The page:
Exactly three months after first hearing complaints from dozens of Eldersburg residents that their street was getting too dangerous too fast, Carroll County Planning Commission members endorsed yesterday a plan to slow traffic that includes Carroll's first traffic circle.
"Thank you, thank you, thank you," several residents shouted amid applause as the commission accepted a "traffic calming" plan for about 3,000 feet of Monroe Avenue in Eldersburg.
"We thank all of you for recognizing the problem and for addressing the problem so quickly," said Dan Hughes, an organizer of Solutions for a Better South Carroll, a citizens group.
The problem, as identified at the Planning Commission meeting April 18, was the extension of Monroe Avenue south to Liberty Road (Route 26). The extension -- which eventually will stretch from Route 32 to south of Liberty Road -- long has been on the county master plan, but construction of the extension upset residents of Oklahoma Estates and nearby Heritage Heights.
Monroe Avenue, the residents said, has become crowded with driveways, parked cars and playing children. They fear that once the road becomes a viable route from Oklahoma Road to Liberty Road, the combination of children and speeding traffic could be disastrous.
To address their concerns, the county's planning staff drafted recommendations that include more stop signs, speed bumps, crosswalks and, where the current end of Monroe Avenue meets the new portion to the south, the county's first traffic circle. With the success of a traffic circle built in Lisbon, in western Howard County, in 1993, other area jurisdictions are considering such circles for traffic control.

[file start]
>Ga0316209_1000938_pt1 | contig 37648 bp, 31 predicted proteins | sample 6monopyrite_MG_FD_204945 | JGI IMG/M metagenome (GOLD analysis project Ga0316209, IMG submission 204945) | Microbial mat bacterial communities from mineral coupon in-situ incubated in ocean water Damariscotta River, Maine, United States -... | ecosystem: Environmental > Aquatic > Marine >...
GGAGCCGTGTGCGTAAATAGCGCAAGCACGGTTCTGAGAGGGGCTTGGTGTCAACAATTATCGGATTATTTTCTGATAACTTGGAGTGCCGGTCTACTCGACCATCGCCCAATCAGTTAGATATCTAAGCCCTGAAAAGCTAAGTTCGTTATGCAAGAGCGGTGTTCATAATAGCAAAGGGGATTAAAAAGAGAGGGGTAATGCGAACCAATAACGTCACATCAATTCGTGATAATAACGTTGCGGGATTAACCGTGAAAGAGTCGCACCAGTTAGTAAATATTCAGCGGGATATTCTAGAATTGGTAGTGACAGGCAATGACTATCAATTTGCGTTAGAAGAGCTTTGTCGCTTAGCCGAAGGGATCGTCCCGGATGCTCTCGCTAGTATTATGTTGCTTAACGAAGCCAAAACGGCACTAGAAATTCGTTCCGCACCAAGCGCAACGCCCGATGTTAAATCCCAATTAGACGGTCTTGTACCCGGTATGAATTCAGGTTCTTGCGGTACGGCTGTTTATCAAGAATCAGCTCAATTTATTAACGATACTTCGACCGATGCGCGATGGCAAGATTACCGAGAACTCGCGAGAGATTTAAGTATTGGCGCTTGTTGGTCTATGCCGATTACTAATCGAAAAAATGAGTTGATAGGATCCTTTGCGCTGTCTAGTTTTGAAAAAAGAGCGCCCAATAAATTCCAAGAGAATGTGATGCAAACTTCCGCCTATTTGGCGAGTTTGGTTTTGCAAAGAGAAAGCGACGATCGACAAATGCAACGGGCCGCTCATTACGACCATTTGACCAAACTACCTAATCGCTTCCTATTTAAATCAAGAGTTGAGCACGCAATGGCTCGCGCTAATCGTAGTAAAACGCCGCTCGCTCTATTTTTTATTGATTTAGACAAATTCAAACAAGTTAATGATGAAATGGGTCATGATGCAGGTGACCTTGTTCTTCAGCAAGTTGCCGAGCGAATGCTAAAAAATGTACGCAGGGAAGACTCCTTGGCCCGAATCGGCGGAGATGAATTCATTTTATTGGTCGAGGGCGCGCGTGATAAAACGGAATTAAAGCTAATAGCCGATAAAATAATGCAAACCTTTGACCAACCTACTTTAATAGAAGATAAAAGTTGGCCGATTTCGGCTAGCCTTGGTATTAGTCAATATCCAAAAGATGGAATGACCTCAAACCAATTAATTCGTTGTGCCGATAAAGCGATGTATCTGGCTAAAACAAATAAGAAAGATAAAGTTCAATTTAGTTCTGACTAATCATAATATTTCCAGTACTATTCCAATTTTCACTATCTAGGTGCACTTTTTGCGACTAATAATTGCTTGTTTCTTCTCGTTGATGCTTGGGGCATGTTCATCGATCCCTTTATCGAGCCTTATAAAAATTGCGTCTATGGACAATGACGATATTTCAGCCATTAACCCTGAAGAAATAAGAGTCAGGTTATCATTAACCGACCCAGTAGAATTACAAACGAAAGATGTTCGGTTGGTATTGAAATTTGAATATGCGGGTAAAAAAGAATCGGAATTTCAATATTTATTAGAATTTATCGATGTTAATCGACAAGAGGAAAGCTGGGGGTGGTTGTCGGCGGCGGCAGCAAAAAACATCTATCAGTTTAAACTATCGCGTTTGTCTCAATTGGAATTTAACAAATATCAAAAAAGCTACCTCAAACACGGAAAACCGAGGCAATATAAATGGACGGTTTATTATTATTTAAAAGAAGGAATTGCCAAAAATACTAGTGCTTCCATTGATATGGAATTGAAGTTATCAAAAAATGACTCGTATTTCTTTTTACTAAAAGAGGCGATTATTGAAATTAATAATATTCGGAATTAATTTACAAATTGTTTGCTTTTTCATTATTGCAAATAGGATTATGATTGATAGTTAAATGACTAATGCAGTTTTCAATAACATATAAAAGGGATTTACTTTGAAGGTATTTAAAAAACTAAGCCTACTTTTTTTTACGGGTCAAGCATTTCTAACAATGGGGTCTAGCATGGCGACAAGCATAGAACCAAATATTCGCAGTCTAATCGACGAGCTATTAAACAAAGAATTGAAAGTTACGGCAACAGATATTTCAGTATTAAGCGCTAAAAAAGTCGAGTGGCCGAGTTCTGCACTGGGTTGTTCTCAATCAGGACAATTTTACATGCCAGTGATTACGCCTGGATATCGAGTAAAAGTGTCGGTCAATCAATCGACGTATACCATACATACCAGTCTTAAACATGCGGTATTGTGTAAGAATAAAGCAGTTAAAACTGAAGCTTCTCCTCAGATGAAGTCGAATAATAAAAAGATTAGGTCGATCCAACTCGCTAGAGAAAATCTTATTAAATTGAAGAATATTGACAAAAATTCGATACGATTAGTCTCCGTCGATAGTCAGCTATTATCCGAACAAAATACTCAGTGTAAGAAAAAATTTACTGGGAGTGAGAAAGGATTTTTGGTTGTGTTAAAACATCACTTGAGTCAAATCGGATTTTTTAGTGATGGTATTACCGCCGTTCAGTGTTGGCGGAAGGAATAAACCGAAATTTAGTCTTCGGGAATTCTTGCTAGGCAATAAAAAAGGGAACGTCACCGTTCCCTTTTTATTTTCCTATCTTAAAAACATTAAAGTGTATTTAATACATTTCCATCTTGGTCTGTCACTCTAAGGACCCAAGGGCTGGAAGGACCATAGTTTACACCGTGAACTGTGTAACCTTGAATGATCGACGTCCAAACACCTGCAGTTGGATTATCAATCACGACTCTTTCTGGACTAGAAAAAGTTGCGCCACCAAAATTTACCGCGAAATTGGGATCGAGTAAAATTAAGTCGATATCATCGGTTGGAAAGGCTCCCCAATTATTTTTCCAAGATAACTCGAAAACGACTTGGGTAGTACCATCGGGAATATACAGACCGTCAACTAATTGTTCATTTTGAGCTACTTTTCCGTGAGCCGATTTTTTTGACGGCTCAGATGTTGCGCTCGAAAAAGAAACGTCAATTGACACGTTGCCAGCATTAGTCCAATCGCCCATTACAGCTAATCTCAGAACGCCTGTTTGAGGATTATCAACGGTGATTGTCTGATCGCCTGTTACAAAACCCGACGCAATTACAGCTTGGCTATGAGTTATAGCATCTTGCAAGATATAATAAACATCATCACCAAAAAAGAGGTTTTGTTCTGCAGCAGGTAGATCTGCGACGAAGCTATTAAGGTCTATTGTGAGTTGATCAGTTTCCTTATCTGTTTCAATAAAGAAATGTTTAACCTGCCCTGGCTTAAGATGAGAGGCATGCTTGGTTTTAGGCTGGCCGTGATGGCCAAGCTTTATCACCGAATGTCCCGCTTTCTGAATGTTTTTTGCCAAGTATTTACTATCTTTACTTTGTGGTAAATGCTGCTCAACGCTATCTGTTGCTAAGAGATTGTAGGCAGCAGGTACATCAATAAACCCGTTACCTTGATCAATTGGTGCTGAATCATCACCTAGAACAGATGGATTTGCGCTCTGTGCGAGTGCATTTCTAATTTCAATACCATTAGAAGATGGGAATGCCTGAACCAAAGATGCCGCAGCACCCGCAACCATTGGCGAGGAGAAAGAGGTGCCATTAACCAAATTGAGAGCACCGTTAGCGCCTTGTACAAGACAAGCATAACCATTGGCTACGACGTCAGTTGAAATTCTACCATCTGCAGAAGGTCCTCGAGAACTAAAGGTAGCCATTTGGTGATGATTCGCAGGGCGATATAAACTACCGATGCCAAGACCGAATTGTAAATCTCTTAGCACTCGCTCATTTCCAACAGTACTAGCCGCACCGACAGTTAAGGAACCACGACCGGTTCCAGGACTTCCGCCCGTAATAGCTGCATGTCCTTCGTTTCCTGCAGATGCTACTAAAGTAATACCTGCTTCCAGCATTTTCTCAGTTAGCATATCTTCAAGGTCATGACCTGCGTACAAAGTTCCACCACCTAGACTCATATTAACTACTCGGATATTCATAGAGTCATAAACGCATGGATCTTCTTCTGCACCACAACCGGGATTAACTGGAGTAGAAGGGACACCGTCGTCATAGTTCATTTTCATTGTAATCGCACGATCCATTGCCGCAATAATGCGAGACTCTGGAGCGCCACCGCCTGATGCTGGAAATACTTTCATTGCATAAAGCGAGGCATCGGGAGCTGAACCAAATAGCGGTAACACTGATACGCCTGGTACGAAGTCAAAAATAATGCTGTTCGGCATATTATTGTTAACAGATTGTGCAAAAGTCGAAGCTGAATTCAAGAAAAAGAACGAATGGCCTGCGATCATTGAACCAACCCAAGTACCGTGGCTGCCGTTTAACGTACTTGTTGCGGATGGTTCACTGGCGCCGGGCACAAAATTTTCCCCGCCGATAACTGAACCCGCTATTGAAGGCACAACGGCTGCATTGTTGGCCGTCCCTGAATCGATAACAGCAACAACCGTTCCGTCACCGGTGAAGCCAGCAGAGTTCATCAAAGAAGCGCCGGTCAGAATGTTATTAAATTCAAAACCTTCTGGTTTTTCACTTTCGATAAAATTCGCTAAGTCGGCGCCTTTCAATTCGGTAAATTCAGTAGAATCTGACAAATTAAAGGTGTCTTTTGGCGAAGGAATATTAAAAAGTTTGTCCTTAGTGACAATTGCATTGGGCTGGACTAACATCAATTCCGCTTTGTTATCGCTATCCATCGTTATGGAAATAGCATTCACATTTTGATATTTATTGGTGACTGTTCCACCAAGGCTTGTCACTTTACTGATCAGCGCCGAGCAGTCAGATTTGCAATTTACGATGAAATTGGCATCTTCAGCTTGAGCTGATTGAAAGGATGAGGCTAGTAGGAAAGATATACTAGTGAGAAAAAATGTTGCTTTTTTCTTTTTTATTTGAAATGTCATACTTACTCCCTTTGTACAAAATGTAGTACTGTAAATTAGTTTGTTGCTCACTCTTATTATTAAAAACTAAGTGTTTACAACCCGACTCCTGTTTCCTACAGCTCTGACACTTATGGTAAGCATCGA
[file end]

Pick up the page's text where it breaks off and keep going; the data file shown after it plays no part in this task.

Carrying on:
The $18,000 Carroll circle, which would slow traffic by routing it around a center island, and the other traffic calming devices can be built as soon as the county commissioners give their approval. The commissioners have approved the project in principle and have appropriated money for it. Their formal approval of the Planning Commission's action is expected within a few weeks.
"We are intent on slowing the traffic down," said transportation -- planner Steve Horn, who devised the Monroe Avenue plan.
For nearly 30 years, the master plan has included an extension of Monroe south to Liberty Road and west to Route 32. Many residents bought their homes knowing that but hoping that the project never would come to their neighborhood.
When bulldozers arrived this spring, the neighborhood took action. Residents realized they couldn't stop the road extension, but they decided to at least make their portion of it a little safer.
"It's a good first step," Mr. Hughes said of the quick reaction to their concerns by the Planning Commission and the county commissioners.
Mr. Hughes said yesterday that his group is not finished complaining. Now that the residents apparently have succeeded in keeping Monroe Avenue safe for their children, they have set their sights on trying to do something about the explosion of commercial growth in Eldersburg.
Traffic congestion seems certain to worsen as more businesses are built along the heavily traveled stretch of Liberty Road from Monroe to Route 32, Mr. Hughes said.
Wal-Mart, Giant Food, Food Lion, a Carroll County Bank & Trust branch and Oklahoma Road Middle School are expected to be open in that corridor within 18 months. A 157-unit senior citizens complex is planned south of Liberty Road near Monroe Avenue, and the Home Depot chain might be interested in the neighborhood.
Several minutes before the commission accepted the Monroe Avenue traffic calming recommendations yesterday, it gave preliminary site plan approval to the Giant Food project.